After the first month and a half of gestation, the situation changes. In the second stage, we need to gradually introduce food which is both highly digestible and provides sufficient energy. By providing food with higher energy levels, we can give the dog smaller portions. The higher energy content of food we give a pregnant dog also helps to ensure the mother can birth properly and remain healthy after her pregnancy.

Smaller portions help to ease the digestion of a dog whose gastrointestinal system is under more duress than usual[2]. When a bitch is pregnant, their abdomen will be distended due to the fetuses in her uterus. This means there is less room for food digestion. Ideally, we should break the pregnant dog's daily food intake into smaller more numerous portions throughout the day to avoid overloading.

However, providing smaller portions does not mean we should give the dog less food. On the contrary, from the fourth week on you will need to incrementally increase the amount of daily food intake for a pregnant dog. By the time we reach the ninth week of pregnancy, the total amount should increase by about a third.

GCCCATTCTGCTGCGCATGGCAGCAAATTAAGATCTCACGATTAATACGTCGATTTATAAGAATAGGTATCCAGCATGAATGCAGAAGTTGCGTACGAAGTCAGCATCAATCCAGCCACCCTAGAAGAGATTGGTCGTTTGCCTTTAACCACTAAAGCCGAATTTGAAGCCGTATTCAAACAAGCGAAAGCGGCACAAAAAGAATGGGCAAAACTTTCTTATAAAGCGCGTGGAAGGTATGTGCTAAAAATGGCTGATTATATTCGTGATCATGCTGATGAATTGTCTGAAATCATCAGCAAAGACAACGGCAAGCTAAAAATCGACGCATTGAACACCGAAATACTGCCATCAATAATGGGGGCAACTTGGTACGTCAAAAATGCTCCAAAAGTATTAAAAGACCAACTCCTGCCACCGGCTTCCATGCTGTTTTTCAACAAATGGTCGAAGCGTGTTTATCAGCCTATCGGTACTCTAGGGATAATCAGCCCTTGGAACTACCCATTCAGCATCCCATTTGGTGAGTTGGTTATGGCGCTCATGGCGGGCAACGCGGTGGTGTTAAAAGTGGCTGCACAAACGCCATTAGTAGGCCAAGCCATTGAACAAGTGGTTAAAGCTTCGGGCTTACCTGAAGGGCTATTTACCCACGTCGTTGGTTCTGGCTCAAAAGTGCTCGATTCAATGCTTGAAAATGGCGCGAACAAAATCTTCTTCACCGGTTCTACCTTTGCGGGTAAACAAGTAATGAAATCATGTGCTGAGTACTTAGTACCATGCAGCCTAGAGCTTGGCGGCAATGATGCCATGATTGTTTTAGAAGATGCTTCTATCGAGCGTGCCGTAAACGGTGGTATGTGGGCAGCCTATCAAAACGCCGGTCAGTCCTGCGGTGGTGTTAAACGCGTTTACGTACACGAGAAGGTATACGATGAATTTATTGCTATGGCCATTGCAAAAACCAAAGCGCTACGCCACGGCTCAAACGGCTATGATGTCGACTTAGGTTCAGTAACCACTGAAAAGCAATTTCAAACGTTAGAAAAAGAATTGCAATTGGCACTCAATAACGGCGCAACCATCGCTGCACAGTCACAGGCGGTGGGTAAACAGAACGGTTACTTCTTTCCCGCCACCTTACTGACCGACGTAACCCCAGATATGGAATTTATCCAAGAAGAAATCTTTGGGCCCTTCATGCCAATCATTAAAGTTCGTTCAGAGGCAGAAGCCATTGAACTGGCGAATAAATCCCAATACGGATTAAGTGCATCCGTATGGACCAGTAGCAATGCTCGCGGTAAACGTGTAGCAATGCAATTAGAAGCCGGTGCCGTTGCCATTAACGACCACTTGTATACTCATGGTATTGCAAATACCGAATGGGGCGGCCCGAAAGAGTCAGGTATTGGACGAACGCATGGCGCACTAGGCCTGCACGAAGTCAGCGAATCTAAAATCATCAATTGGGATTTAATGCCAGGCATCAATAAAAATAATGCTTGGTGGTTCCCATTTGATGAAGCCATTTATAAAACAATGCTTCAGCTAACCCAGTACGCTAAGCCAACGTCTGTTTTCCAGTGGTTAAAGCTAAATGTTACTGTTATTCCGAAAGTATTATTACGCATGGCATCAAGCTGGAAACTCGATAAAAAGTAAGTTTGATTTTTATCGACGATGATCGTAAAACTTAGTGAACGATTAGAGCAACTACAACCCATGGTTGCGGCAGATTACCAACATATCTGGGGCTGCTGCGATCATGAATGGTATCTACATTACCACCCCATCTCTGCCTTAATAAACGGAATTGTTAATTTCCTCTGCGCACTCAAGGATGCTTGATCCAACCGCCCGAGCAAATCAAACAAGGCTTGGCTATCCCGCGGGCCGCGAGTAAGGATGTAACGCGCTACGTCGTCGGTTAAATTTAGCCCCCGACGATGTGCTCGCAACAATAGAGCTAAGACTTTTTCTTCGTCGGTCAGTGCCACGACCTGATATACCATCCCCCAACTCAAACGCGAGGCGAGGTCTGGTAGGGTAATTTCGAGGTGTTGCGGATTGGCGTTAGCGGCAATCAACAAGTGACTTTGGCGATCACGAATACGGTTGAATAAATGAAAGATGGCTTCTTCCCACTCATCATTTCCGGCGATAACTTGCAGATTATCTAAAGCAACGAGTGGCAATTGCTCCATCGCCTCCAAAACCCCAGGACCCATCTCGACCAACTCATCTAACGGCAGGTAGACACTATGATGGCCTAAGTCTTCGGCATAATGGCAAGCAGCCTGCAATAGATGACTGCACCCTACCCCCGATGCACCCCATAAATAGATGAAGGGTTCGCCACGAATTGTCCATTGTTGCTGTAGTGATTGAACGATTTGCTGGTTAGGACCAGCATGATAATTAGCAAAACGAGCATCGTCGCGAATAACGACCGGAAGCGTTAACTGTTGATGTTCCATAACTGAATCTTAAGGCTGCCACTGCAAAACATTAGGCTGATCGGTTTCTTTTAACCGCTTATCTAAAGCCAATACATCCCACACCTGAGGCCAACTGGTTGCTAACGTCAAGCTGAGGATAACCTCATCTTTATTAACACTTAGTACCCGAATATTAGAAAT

What to Feed a Pregnant Dog - Do you need to change the diet of a pregnant dog?

Nutritional needs of a pregnant dog

While we know that more food can help a pregnant dog stay healthy and provide for her unborn puppies, there are more specific nutritional requirements we need to consider. A pregnant dog will need;

  • Energy: during the last third of her pregnancy, a bitches energy needs are multiplied by 1.5[3]. Their diet should reflect this need by providing a higher caloric content.
  • Protein: due to altered breast development and the growth of the fetuses, a pregnant dog's protein requirements are also very high during the last stages. Protein may need to increase up to 70% of their normal intake. Insufficient protein may result in low birth-weight of the puppies.
  • Fatty acids: essential fatty acids such as omega-3 and omega-6 are vital for the early stages of the puppies' development. They are particularly important for brain and retina development, helping to improve learning, memory and vision. We even found one study which suggested fish oil supplementation during pregnancy could increase the chances of male puppies[4], although these findings are inconclusive.
  • Folic acid: folic acid may potentially reduce the likelihood of a cleft palate in brachycephalic dog breeds[5].